Department of Corrections responds to COVID-19

The Senate Judiciary Committee met this week to hear from the Department of Corrections about their pandemic response. Incarcerated populations have seen a higher impact from this virus because of the nature of the congregated living facilities and the coming and going of prison staff, so the Department’s response has been critical in keeping all Minnesotans safe.

The department looked at COVID-19 release programs, including work release and conditional medical release, to reduce the state’s prison population. Reducing the population in the state’s prison system allowed for greater social distancing and reduced the number of individuals that might come in contact with an individual with COVID. All those released were considered low-risk and received supervision in their communities.

Mitigation and response plans are also in place for individuals that contract COVID-19 or come in close contact with a contagious person. Department staff is being screened before each shift for COVID-19 symptoms before entering any of the facilities, district field offices, and the central office.

All medical co-pays for incarcerated individuals have been waived to encourage reporting of symptoms, and there are plans for medical isolation and non-punitive quarantine for incarcerated individuals that have had close contact with an infectious person.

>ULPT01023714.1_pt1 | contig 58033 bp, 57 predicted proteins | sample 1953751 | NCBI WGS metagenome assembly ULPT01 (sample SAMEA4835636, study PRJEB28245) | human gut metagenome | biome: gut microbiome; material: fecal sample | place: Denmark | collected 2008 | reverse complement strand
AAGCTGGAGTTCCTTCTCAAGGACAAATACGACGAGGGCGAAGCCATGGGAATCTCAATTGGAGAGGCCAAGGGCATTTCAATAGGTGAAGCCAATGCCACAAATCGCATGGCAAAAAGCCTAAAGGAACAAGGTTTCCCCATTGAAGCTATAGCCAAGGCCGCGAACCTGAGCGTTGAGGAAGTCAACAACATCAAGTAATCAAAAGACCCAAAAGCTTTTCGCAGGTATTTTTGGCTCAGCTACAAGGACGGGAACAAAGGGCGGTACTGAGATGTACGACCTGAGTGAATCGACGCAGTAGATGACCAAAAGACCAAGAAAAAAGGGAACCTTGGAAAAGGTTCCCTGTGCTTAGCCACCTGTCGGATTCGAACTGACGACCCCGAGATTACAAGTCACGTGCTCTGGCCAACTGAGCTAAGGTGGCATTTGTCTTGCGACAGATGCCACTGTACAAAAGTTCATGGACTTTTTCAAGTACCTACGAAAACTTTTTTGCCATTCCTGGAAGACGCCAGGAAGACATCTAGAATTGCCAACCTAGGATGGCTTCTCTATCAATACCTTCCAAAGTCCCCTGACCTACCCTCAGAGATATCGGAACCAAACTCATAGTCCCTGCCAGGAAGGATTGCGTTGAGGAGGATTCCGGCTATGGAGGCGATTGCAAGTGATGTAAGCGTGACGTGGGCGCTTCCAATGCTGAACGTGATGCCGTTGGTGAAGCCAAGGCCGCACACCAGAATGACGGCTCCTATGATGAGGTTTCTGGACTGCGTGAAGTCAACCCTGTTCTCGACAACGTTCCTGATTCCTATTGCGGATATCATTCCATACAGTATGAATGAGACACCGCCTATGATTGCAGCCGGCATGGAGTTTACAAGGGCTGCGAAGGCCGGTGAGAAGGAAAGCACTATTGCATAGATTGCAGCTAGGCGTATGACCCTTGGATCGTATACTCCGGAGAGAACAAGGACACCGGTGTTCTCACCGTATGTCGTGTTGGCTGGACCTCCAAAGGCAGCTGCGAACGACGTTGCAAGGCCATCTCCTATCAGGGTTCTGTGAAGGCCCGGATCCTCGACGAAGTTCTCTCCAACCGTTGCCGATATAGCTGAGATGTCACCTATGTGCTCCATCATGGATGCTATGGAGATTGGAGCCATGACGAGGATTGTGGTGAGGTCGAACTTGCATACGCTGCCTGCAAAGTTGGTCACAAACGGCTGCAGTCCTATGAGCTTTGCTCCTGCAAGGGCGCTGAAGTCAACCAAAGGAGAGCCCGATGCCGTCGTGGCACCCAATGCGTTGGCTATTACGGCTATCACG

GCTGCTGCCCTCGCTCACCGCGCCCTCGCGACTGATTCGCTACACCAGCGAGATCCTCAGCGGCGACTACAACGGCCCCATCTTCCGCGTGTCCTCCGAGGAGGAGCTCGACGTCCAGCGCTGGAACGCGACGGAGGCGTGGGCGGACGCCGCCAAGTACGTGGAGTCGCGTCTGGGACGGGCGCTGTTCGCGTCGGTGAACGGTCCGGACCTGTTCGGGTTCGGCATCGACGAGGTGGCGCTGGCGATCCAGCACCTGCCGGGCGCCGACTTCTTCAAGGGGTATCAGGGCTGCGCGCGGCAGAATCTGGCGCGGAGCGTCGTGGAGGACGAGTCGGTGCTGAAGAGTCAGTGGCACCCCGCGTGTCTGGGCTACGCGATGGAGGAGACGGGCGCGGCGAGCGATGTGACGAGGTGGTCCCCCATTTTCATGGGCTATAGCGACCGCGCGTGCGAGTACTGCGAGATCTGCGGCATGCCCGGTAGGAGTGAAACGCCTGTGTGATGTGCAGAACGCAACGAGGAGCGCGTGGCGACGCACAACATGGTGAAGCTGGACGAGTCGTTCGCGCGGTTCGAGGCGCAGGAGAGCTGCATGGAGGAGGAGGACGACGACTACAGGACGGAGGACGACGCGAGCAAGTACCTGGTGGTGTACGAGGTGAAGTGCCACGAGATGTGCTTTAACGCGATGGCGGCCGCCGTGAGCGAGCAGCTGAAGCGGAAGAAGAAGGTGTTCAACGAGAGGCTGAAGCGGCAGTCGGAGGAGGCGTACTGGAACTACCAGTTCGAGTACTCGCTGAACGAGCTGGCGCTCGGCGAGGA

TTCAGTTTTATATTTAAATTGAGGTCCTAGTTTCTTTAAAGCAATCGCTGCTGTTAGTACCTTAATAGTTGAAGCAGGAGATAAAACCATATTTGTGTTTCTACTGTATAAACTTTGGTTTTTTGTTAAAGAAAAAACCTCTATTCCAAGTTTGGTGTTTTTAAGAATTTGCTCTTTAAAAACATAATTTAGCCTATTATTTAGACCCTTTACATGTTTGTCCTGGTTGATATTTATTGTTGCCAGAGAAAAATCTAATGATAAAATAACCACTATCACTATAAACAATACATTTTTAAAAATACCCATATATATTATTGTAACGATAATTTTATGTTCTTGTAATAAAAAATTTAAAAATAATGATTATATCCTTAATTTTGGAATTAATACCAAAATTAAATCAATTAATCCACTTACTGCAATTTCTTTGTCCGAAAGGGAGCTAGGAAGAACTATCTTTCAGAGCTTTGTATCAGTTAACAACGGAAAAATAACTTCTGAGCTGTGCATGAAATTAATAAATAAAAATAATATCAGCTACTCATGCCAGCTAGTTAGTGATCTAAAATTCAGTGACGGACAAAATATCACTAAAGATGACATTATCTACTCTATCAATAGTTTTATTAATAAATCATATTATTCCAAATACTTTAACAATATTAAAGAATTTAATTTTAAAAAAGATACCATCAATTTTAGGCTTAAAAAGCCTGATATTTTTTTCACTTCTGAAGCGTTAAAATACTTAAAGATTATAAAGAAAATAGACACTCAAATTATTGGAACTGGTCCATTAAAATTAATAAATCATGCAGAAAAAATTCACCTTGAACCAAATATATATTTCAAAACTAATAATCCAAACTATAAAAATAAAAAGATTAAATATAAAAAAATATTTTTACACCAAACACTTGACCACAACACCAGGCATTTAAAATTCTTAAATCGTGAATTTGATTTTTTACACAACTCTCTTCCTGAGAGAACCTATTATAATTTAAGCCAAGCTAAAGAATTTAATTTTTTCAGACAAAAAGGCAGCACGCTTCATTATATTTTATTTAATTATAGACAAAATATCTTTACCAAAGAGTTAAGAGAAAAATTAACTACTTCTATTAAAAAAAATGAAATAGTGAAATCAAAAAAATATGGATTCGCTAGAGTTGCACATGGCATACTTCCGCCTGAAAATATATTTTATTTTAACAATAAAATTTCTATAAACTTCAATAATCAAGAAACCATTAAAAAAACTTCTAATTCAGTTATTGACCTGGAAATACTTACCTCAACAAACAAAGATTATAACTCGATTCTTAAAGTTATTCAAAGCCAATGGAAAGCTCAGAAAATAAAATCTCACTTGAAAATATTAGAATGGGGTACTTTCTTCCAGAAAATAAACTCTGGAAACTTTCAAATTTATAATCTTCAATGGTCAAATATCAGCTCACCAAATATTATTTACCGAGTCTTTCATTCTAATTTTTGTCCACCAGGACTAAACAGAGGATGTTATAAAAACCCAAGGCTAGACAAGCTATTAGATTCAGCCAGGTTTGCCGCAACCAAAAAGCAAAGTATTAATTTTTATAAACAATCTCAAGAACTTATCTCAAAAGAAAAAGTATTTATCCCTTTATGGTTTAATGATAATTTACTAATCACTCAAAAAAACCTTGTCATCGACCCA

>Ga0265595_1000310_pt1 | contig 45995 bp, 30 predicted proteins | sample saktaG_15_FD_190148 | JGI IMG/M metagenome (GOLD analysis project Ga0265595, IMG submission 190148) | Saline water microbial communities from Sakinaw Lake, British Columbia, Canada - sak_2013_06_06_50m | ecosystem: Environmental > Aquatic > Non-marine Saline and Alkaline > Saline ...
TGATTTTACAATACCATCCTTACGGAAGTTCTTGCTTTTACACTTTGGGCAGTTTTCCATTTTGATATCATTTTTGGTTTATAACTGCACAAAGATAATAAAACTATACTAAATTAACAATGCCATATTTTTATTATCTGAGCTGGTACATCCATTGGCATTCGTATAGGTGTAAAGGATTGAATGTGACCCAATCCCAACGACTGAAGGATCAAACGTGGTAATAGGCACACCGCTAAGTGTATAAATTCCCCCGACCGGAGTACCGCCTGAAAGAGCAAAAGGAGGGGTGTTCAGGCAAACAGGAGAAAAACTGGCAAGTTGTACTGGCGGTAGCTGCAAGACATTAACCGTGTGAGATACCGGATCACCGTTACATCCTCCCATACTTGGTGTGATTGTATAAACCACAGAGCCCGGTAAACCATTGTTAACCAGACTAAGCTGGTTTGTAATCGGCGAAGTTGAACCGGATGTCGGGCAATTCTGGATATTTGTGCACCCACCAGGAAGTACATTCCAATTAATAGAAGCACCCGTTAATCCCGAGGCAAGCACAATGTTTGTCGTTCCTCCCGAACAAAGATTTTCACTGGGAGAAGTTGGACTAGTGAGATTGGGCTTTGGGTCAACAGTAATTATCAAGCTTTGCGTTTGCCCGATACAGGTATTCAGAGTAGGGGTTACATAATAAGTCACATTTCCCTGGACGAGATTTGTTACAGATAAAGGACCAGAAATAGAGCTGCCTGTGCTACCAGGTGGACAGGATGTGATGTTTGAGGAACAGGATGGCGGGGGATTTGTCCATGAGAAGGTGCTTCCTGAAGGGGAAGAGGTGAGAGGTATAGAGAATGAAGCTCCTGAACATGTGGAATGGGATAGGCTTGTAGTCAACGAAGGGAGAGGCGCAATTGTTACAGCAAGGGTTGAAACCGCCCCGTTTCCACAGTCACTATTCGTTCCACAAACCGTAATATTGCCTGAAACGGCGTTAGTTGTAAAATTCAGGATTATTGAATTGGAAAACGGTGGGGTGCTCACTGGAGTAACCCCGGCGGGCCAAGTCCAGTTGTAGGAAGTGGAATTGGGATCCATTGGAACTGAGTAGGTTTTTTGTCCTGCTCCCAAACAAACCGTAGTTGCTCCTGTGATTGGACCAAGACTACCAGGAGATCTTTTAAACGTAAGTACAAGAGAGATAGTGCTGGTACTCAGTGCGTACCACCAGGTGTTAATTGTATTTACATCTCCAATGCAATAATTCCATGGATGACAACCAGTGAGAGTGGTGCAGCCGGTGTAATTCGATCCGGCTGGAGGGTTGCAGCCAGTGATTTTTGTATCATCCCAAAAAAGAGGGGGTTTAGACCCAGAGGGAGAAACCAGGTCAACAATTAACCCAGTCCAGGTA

However, the corrections system is a congregate living situation and COVID-19 is easily spread. This is why Minnesota’s Department of Health has allocated around 400 doses of the COVID-19 vaccine to treat the state’s highest-risk individuals in incarceration as part of the COVID management plan.

Over half of the roughly 7,000 individuals incarcerated in the state’s prison system have contracted COVID-19, and nine individuals have died. It is important that while supplies are limited vaccinations reach those facing the highest risks of contracting COVID-19 or facing severe illness as a result of contracting it. This includes Minnesota’s incarcerated individuals, many of whom are high-risk.

More information about COVID-19 in the state’s corrections system can be found on the department’s dashboard here.